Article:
Ishtar unleashes the Bull of Heaven. The city of Uruk trembles as, bellowing and snorting, it comes down from the sky. A crack opens up in the earth, and one hundred men fall into it and die. Again the bull bellows and again the ground cracks open. One hundred more men are swallowed up. The third time this happens, Enkidu attacks the bull. The bull slobbers all over him and whips him with its tail, coated in excrement. Enkidu grabs it by its horns and wrestles with it. He calls out to Gilgamesh, who joins him, and they fight the bull together. At last, Enkidu seizes its filthy tail and holds the monster still so that Gilgamesh can thrust his sword between its shoulders and kill it. The heroes then cut out its heart and offer it as a sacrifice to Shamash the sun god.

Ishtar appears on the walls of the city and curses the two friends. Enkidu picks up one of the bull’s bloody haunches and hurls it at her. He threatens that if she were closer, he would do the same to her. While Ishtar and her followers, the temple prostitutes, mourn the bull, Gilgamesh gathers his craftsmen and shows them how beautifully the gods had made the creature, how thickly its horns were coated with lapis lazuli. Gilgamesh removes the horns and fills them with oil, which he offers in sacrifice to his father, Lugulbanda. Then he hangs them on the wall of his palace as a trophy.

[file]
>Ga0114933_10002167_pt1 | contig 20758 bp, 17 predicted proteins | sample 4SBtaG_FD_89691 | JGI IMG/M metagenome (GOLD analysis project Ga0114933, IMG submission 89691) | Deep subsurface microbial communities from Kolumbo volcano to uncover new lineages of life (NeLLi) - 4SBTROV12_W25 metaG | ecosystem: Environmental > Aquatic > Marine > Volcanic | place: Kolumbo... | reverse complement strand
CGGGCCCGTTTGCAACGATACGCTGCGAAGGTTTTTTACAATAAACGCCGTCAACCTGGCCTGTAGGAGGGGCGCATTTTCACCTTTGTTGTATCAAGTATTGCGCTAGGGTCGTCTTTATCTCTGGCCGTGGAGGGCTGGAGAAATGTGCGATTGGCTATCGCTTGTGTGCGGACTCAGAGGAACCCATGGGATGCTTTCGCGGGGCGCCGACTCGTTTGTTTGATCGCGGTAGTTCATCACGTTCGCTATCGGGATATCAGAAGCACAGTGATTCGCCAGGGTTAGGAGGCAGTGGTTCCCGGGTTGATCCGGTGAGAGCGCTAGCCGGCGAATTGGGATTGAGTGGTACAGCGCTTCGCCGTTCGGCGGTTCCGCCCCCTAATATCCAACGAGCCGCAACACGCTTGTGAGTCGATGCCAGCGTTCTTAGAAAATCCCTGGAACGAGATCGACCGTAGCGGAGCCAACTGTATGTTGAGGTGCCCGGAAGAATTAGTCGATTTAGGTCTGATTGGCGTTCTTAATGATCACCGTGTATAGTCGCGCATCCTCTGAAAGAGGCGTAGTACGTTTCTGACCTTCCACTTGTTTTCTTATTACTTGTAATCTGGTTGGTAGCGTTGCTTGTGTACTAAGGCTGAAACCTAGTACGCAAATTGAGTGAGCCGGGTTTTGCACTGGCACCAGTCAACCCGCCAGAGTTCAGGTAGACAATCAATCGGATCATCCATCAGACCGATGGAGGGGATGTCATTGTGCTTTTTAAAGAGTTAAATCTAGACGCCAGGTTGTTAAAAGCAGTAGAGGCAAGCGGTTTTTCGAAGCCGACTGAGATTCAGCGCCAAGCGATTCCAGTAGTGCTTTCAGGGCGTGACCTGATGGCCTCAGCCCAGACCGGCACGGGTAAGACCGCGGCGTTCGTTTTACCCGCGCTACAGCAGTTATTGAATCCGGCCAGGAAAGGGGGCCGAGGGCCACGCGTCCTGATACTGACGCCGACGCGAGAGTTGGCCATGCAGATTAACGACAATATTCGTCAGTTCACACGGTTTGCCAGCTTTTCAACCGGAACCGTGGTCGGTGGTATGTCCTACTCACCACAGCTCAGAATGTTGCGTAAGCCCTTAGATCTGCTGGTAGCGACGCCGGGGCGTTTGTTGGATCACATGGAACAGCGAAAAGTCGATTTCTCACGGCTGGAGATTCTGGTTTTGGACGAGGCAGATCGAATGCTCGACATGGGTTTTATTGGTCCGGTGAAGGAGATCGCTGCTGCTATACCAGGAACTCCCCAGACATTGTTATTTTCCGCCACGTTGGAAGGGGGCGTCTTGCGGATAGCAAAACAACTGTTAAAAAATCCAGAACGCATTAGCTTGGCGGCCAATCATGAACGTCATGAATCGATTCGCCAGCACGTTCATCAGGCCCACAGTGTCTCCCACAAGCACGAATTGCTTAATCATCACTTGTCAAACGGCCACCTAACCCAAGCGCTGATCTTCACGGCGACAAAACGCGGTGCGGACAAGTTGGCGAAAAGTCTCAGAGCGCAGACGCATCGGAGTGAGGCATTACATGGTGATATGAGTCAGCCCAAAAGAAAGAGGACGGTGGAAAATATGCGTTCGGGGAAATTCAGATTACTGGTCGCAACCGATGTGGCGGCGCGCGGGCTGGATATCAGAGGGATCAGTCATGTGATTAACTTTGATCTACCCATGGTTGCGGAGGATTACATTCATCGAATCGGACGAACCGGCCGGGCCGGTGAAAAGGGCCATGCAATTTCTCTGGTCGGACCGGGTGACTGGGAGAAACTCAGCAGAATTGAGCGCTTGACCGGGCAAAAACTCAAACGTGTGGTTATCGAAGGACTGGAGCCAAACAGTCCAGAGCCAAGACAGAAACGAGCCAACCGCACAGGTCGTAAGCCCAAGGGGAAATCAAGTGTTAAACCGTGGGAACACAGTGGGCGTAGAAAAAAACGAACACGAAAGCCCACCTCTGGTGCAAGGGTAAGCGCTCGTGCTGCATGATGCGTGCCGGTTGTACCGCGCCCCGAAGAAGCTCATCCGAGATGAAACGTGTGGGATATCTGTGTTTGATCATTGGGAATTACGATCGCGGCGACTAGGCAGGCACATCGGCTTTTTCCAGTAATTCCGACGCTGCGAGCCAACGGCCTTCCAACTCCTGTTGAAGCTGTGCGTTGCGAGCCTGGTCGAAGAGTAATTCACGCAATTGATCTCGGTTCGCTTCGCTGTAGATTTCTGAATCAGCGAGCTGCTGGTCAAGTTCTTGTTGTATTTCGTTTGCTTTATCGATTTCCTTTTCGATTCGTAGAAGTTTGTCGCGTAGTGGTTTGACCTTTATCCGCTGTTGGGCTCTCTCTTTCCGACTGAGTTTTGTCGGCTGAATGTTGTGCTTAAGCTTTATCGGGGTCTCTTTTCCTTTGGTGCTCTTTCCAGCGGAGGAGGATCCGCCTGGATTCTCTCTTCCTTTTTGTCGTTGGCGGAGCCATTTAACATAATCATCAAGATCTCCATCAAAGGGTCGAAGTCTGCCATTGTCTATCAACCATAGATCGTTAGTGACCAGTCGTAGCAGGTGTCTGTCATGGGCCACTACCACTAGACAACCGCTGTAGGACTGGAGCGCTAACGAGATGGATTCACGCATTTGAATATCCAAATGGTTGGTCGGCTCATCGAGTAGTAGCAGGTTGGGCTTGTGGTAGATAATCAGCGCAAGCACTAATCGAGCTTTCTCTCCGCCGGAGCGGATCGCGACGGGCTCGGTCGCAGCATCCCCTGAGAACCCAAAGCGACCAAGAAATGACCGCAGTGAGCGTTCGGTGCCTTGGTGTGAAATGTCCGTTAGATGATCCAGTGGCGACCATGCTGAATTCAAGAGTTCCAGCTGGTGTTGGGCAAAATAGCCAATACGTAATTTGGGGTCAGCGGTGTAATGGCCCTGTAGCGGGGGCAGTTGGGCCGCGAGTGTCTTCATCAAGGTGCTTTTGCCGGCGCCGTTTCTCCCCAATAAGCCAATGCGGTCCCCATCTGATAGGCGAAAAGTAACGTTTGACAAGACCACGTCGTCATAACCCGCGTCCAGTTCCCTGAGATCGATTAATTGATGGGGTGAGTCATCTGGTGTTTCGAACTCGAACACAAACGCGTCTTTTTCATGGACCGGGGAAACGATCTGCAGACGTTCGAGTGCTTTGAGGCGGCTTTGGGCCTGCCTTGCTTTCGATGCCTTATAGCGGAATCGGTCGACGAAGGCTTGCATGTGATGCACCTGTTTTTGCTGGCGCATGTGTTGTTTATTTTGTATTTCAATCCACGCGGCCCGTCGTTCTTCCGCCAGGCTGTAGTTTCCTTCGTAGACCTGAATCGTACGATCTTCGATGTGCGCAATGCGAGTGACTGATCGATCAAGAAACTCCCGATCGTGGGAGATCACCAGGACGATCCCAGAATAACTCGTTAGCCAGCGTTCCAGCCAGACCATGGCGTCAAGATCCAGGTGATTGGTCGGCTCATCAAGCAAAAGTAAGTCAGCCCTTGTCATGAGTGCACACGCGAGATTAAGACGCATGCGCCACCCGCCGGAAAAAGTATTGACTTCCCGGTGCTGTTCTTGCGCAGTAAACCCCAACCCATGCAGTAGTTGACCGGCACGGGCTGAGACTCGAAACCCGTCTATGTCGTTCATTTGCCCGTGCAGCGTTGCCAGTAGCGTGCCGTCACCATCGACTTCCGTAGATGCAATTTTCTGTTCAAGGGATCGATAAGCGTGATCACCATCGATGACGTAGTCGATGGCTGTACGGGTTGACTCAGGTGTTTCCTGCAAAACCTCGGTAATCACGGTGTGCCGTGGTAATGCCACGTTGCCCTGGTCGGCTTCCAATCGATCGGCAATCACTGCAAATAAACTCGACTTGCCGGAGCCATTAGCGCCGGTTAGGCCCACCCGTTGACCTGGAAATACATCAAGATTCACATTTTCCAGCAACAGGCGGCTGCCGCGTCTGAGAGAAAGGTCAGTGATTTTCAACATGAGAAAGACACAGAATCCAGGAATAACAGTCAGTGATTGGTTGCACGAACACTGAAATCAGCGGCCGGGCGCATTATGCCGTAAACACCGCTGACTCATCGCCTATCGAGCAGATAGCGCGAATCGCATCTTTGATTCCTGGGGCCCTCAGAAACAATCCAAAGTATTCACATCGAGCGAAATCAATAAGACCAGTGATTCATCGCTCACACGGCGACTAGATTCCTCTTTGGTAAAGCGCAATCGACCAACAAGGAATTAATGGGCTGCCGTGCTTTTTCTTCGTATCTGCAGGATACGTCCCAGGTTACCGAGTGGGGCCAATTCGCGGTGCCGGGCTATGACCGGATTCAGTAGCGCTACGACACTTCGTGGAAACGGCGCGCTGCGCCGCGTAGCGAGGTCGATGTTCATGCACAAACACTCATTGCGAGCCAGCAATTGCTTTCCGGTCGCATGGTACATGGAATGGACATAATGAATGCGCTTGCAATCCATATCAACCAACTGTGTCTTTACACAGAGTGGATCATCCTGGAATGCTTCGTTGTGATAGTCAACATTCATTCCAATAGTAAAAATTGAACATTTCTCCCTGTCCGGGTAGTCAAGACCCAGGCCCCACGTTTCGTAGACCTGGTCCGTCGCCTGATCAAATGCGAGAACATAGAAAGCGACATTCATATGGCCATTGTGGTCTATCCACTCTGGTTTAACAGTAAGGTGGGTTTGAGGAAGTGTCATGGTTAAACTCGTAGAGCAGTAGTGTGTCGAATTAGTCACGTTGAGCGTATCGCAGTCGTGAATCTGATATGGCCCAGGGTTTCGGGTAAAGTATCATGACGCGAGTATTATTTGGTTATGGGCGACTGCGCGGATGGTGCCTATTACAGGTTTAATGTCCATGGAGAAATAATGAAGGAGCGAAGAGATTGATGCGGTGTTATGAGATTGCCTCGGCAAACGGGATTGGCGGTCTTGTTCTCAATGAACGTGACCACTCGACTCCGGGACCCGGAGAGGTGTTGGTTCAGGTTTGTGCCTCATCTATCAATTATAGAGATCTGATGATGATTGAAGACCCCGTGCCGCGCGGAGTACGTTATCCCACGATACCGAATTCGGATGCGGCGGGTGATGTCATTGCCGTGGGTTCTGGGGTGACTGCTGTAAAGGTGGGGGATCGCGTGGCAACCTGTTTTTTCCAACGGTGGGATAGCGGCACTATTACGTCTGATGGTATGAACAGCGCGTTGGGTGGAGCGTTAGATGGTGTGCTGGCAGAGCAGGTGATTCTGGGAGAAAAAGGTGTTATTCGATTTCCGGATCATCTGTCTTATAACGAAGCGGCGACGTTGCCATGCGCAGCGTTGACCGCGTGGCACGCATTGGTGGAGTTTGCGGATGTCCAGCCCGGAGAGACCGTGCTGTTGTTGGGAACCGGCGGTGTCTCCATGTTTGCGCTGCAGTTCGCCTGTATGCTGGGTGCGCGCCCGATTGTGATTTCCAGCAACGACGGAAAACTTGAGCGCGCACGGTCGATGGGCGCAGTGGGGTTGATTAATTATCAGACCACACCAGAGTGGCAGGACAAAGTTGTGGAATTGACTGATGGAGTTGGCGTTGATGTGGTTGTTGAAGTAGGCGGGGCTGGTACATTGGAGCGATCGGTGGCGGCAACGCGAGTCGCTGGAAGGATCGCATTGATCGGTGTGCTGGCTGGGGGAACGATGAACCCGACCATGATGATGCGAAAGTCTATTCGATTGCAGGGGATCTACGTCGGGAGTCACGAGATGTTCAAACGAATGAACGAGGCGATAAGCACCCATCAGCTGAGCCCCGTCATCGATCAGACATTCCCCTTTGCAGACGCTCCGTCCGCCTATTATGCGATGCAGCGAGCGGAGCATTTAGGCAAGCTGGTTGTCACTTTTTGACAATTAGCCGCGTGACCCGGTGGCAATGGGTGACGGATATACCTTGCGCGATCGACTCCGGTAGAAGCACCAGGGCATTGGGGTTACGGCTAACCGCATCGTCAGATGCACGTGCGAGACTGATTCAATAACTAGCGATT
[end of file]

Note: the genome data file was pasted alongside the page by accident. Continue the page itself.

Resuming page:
Gilgamesh and Enkidu again bathe and wash the bull’s blood from their bodies in the Euphrates. That night, Enkidu has a dream that the gods are meeting in council. He awakens suddenly and asks Gilgamesh why the gods would do this.